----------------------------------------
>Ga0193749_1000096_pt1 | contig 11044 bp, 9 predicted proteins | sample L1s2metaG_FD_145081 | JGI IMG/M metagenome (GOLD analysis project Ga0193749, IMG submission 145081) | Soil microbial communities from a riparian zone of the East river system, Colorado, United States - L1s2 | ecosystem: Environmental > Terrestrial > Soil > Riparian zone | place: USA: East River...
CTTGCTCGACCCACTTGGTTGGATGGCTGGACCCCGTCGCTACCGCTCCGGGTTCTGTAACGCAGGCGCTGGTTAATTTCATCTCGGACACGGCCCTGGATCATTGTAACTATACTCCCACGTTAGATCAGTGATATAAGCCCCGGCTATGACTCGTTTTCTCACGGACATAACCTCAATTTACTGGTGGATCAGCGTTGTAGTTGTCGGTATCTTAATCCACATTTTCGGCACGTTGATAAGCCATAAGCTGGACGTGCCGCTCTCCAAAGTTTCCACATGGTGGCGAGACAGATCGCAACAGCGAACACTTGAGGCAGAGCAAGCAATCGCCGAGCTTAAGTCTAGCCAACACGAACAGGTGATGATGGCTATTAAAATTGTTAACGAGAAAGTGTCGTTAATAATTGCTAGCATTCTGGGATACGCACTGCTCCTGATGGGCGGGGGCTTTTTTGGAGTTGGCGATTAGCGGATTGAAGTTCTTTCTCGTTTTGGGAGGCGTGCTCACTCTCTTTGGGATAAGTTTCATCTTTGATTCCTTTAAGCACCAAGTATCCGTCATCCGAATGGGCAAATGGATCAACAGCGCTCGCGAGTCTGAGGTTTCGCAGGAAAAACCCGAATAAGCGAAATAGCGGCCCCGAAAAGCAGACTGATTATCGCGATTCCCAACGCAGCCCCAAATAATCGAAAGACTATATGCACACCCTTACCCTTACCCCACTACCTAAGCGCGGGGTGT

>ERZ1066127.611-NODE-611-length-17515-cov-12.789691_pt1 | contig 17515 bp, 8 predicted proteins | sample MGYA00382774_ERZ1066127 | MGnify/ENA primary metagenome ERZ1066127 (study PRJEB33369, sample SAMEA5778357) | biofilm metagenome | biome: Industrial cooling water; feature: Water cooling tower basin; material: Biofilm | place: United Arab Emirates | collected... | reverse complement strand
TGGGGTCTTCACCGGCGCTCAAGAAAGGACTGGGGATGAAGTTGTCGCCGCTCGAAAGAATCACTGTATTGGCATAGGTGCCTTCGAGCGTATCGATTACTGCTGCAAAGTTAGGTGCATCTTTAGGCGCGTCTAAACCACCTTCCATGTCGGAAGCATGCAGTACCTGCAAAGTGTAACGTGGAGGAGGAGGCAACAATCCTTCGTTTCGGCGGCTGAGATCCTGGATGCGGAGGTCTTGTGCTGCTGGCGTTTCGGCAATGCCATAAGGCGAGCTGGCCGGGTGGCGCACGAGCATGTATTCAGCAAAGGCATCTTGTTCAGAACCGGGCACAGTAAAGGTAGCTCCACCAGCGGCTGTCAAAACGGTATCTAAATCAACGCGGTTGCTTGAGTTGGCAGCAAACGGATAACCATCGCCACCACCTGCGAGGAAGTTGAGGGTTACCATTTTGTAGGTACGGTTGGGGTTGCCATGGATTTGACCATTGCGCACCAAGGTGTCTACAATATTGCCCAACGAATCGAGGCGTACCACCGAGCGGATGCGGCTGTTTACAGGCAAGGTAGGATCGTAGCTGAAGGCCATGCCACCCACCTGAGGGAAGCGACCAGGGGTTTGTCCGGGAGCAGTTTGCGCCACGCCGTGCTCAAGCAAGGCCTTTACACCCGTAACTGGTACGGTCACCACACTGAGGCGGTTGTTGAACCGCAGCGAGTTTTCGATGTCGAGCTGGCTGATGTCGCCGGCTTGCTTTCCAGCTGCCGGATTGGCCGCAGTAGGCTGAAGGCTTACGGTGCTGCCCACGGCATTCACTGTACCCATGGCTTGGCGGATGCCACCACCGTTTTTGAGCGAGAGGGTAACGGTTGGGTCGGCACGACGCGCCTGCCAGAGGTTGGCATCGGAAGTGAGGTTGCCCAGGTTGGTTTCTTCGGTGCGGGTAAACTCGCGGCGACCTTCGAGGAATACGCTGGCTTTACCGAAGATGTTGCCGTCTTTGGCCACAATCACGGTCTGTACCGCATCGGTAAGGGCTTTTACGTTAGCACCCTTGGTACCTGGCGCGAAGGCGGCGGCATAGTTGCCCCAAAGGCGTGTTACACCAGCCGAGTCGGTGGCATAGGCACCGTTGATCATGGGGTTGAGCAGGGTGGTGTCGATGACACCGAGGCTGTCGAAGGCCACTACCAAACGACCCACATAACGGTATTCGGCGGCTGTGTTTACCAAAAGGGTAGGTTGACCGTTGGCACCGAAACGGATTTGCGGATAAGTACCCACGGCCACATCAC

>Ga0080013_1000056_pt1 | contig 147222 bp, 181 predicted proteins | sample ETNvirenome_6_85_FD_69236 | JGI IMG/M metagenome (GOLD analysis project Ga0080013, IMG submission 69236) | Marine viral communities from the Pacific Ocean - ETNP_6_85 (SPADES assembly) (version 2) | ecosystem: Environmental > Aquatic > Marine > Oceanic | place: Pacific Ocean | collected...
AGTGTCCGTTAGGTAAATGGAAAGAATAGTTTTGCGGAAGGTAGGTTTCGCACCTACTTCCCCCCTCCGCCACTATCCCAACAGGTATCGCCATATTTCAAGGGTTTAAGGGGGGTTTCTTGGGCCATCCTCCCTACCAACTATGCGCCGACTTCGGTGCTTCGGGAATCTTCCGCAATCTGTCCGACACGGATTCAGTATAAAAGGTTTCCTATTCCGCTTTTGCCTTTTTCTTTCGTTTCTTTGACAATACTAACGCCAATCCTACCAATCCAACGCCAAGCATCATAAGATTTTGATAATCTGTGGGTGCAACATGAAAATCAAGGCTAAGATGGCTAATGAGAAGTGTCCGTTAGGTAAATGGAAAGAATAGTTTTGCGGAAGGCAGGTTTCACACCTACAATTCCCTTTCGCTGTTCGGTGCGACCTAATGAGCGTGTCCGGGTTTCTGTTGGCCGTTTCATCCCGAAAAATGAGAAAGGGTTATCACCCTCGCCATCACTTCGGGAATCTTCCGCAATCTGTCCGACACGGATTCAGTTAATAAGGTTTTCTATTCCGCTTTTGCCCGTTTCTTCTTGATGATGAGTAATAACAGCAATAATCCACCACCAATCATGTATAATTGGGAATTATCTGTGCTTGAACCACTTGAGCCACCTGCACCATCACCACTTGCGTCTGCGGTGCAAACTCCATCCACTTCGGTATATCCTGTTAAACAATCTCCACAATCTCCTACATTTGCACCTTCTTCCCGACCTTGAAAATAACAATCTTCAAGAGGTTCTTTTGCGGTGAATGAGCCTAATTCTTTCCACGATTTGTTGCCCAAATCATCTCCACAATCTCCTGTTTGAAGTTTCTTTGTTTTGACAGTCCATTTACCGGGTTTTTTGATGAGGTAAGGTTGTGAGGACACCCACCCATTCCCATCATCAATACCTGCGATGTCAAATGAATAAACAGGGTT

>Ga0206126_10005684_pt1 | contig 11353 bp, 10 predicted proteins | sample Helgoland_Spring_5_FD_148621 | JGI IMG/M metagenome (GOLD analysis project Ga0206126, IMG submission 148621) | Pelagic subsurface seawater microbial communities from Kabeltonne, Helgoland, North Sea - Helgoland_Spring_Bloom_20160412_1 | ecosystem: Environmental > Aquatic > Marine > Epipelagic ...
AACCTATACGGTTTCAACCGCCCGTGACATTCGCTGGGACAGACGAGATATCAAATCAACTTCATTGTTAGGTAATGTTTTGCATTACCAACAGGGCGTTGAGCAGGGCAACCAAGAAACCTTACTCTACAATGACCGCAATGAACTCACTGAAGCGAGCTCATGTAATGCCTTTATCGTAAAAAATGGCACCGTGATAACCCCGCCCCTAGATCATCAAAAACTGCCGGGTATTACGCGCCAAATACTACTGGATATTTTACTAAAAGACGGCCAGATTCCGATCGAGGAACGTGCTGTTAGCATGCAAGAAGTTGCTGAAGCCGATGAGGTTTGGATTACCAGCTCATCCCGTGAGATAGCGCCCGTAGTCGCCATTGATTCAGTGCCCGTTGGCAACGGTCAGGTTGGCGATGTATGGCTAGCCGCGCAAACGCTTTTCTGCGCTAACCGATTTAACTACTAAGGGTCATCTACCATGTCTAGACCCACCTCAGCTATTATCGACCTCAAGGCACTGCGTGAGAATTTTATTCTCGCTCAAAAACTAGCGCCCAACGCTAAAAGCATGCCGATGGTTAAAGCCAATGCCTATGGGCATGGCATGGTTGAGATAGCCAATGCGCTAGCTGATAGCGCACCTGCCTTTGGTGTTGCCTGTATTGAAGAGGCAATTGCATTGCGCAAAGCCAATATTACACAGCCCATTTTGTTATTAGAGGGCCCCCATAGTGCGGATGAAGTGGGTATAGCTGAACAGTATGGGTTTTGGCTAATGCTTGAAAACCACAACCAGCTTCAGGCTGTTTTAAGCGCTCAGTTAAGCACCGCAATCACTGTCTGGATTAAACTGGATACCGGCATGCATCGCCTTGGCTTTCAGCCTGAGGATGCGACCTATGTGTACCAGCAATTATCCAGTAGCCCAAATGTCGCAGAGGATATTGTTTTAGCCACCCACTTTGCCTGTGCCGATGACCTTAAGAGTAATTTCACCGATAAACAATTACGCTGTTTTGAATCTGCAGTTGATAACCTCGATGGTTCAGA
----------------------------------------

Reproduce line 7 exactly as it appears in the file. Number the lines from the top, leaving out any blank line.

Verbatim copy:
>Ga0206126_10005684_pt1 | contig 11353 bp, 10 predicted proteins | sample Helgoland_Spring_5_FD_148621 | JGI IMG/M metagenome (GOLD analysis project Ga0206126, IMG submission 148621) | Pelagic subsurface seawater microbial communities from Kabeltonne, Helgoland, North Sea - Helgoland_Spring_Bloom_20160412_1 | ecosystem: Environmental > Aquatic > Marine > Epipelagic ...